When heroes hurt women

25 09 2018

I don’t think I’ve ever really had a hero. Women and men have mentored me – Mrs. MacDaniel, my high school English teacher; ‘Doc’ Yotes, my high school chemistry teacher; and Drs. Sandy Brown and Richard Peace, professors from seminary. Countless friends have served as both counselors and companions over the years; my colleagues in PA and VA have nurtured me in deep and meaningful ways; and of course my parents have taught me volumes of “life lessons.” But as far as a hero?

Nope! Never had one!

However few people have come closer than Bill Hybels, the founding pastor of Willow Creek Community Church, in South Barrington, IL. He has been a guide, instructor, motivator, and ‘life coach’ to countless pastors and Church leaders around the world; and beginning back in the early 1990s, he began speaking into my life with profound prophetic wisdom and inspiring evangelistic passion.

Bill put Nancy Beach in a position of leadership at Willow long before women were being allowed to serve in such capacities. He recognized the heresies of the Religious Right back in the days when people first began assuming that following Jesus meant you had to vote Republican. And for the past twenty-plus years, while most people have focused on the dying nature of the Church, Bill Hybels has regarded it as the “hope of the world”.

Needless to say, when Hybels was forced to resign this past summer, just weeks before his retirement, because of sexual indiscretions with members of his staff as well as his congregation, many were saddened and surprised. We were not so much surprised by what he did, because old white men have been doing such things for way too long. We were surprised because a successful and privileged white man with power was finally being held accountable. We all know that nice people, even good pastors, do bad things all the time. But in too many instances, such . . . evil . . . is excused, overlooked, and explained away. Accountability is rare, if not nonexistent!

Now the sexual abuse and exploitation of women by white men in positions of power has gone on for years: Woodrow Wilson, Franklin Roosevelt, John Kennedy, and most recently, in what is no doubt America’s most blatant disrespect for disrespect, Donald Trump. Patriotic charisma has been allowed to overshadow white men’s disregard for and assault of women for decades. “Boys will be boys” we’ve said! “That’s just the way men are wired” we’ve proclaimed. “Who hasn’t done such things when hormones were running crazy?” we’ve asked rhetorically. Even rude and offensive language has been written off as “locker room talk”. Most tragically, much of this dismissal has been at the hands of some of the most religious in our society.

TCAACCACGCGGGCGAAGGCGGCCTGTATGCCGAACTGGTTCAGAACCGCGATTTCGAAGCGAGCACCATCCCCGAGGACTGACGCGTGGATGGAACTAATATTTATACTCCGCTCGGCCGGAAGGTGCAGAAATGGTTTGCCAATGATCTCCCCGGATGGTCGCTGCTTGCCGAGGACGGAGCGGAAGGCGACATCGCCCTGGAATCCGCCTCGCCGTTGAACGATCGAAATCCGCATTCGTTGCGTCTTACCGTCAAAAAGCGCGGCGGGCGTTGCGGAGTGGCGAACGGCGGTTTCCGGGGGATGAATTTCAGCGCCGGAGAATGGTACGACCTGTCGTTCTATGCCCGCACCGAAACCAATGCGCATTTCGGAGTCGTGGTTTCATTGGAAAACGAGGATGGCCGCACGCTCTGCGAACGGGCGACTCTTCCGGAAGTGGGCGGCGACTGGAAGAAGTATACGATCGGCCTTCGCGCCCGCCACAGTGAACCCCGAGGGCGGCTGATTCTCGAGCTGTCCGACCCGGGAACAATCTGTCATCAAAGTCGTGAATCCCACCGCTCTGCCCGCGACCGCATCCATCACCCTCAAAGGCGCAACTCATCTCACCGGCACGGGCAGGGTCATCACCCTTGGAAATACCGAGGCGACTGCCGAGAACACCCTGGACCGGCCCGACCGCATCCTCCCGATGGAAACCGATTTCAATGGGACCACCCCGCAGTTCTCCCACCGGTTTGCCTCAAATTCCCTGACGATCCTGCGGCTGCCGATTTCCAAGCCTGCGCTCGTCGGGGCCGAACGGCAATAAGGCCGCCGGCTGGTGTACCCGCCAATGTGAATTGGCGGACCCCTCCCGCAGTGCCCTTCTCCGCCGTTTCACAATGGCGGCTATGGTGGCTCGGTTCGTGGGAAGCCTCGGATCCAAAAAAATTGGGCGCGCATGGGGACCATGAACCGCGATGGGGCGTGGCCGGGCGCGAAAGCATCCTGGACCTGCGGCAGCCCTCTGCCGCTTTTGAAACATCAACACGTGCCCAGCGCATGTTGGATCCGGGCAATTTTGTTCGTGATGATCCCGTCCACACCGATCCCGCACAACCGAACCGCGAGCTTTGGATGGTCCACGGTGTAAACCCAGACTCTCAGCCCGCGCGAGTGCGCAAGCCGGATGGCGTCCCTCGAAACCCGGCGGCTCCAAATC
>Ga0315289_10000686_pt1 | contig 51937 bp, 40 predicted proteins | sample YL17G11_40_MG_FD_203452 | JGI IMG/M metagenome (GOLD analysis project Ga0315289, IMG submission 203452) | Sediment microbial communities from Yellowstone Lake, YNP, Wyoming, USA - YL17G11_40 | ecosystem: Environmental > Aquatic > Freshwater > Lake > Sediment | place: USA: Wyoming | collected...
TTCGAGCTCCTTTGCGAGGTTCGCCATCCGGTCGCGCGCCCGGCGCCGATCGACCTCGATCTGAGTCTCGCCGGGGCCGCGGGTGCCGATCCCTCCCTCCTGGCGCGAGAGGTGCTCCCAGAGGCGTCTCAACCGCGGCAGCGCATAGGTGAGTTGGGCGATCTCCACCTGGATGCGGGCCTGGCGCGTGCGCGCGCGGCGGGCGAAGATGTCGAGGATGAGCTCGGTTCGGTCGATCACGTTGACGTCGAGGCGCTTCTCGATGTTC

But finally, things are beginning to change; for when heroes hurt women, it’s time for some new heroes! Old white men can no longer keep calling all the shots, and society needs to ensure that what was done to Anita Hill back in 1991 does not happen again. The voices of women need to be listened to, and America’s “Me too” movement must be allowed to continue to shift power, practices, and prejudices.

Unlikely heroes are all around us. Women like Kristina Ruehl, Jessica Leeds, Stephanie Kemplin, and Christine Blakey Ford are people whose names need to become as familiar to us as Anita Hill and Monica Lewinsky. For they are this generation’s uncommon heroes. They are women who have not been afraid to stand up and speak up, challenging the status quo, and no longer allowing the voices of women to be silenced.

Is Brett Kavanaugh a bad guy? Who cares? Is he a respectable member of society? Irrelevant! History has revealed that ‘nice’ and ‘respectable’ white men often do bad things. And everyone needs to stop asking about ‘due process’, and insisting that people are innocent until proven guilty. This isn’t a court of law. Today we’re talking about the court of public opinion. And some people still think public opinion matters. Some people today still think that even when not proven in a court of law, some actions and behaviors are unacceptable. And regardless of how slippery that slop is, heroes are willing to go there. And for that, we need to stop condemning them, and ridiculing them, and questioning them; and instead, we need to start thanking them.

No one, at least right now, is saying that Brett Kavanaugh should be thrown in jail. We’re just saying he is not deserving of a life-time seat on the highest court in the land – regardless of his ability to further a political party’s political agenda! He may be a wonderful husband and a father, extremely knowledgeable about law and judicial process, but it’s becoming clearer and clearer that he is a white man who has abused his privilege and been sexually inappropriate with women. And the women who are willing to say so, and deal with the backlash that comes when they do, need to be applauded and thanked, and acknowledged as the heroes that they are.



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